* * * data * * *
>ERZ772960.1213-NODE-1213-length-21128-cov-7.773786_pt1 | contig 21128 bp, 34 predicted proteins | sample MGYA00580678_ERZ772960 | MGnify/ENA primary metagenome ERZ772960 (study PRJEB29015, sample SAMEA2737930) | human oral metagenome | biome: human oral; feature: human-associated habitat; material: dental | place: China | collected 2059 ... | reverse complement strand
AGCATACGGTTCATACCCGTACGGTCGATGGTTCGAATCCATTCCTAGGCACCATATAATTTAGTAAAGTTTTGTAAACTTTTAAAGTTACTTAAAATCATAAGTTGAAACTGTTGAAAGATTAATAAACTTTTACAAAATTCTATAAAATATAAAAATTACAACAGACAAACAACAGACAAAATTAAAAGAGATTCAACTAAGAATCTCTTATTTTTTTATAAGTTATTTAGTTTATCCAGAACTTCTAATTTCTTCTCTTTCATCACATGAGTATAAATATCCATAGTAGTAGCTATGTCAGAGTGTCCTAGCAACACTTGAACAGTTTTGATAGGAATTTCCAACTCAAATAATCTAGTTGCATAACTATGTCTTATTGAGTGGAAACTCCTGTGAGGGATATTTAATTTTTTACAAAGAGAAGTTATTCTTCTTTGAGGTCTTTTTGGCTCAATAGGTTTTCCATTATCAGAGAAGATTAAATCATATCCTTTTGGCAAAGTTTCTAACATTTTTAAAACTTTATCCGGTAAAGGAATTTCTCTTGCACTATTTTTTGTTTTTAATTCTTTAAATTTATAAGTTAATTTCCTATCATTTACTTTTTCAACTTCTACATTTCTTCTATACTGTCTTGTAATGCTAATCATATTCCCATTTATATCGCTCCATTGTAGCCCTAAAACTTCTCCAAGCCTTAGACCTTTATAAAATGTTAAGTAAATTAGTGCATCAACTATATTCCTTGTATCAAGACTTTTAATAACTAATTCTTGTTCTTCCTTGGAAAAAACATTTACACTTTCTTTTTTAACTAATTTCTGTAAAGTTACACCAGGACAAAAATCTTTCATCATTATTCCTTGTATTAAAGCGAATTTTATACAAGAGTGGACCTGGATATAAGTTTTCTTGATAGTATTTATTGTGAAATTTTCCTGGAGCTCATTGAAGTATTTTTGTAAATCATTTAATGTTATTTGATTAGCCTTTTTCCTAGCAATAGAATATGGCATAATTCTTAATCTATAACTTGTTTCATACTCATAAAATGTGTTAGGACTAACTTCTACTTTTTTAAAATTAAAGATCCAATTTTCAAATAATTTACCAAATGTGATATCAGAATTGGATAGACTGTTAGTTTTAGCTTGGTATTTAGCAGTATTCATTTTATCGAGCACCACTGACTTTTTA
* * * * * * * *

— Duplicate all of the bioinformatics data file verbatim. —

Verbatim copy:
>ERZ772960.1213-NODE-1213-length-21128-cov-7.773786_pt1 | contig 21128 bp, 34 predicted proteins | sample MGYA00580678_ERZ772960 | MGnify/ENA primary metagenome ERZ772960 (study PRJEB29015, sample SAMEA2737930) | human oral metagenome | biome: human oral; feature: human-associated habitat; material: dental | place: China | collected 2059 ... | reverse complement strand
AGCATACGGTTCATACCCGTACGGTCGATGGTTCGAATCCATTCCTAGGCACCATATAATTTAGTAAAGTTTTGTAAACTTTTAAAGTTACTTAAAATCATAAGTTGAAACTGTTGAAAGATTAATAAACTTTTACAAAATTCTATAAAATATAAAAATTACAACAGACAAACAACAGACAAAATTAAAAGAGATTCAACTAAGAATCTCTTATTTTTTTATAAGTTATTTAGTTTATCCAGAACTTCTAATTTCTTCTCTTTCATCACATGAGTATAAATATCCATAGTAGTAGCTATGTCAGAGTGTCCTAGCAACACTTGAACAGTTTTGATAGGAATTTCCAACTCAAATAATCTAGTTGCATAACTATGTCTTATTGAGTGGAAACTCCTGTGAGGGATATTTAATTTTTTACAAAGAGAAGTTATTCTTCTTTGAGGTCTTTTTGGCTCAATAGGTTTTCCATTATCAGAGAAGATTAAATCATATCCTTTTGGCAAAGTTTCTAACATTTTTAAAACTTTATCCGGTAAAGGAATTTCTCTTGCACTATTTTTTGTTTTTAATTCTTTAAATTTATAAGTTAATTTCCTATCATTTACTTTTTCAACTTCTACATTTCTTCTATACTGTCTTGTAATGCTAATCATATTCCCATTTATATCGCTCCATTGTAGCCCTAAAACTTCTCCAAGCCTTAGACCTTTATAAAATGTTAAGTAAATTAGTGCATCAACTATATTCCTTGTATCAAGACTTTTAATAACTAATTCTTGTTCTTCCTTGGAAAAAACATTTACACTTTCTTTTTTAACTAATTTCTGTAAAGTTACACCAGGACAAAAATCTTTCATCATTATTCCTTGTATTAAAGCGAATTTTATACAAGAGTGGACCTGGATATAAGTTTTCTTGATAGTATTTATTGTGAAATTTTCCTGGAGCTCATTGAAGTATTTTTGTAAATCATTTAATGTTATTTGATTAGCCTTTTTCCTAGCAATAGAATATGGCATAATTCTTAATCTATAACTTGTTTCATACTCATAAAATGTGTTAGGACTAACTTCTACTTTTTTAAAATTAAAGATCCAATTTTCAAATAATTTACCAAATGTGATATCAGAATTGGATAGACTGTTAGTTTTAGCTTGGTATTTAGCAGTATTCATTTTATCGAGCACCACTGACTTTTTA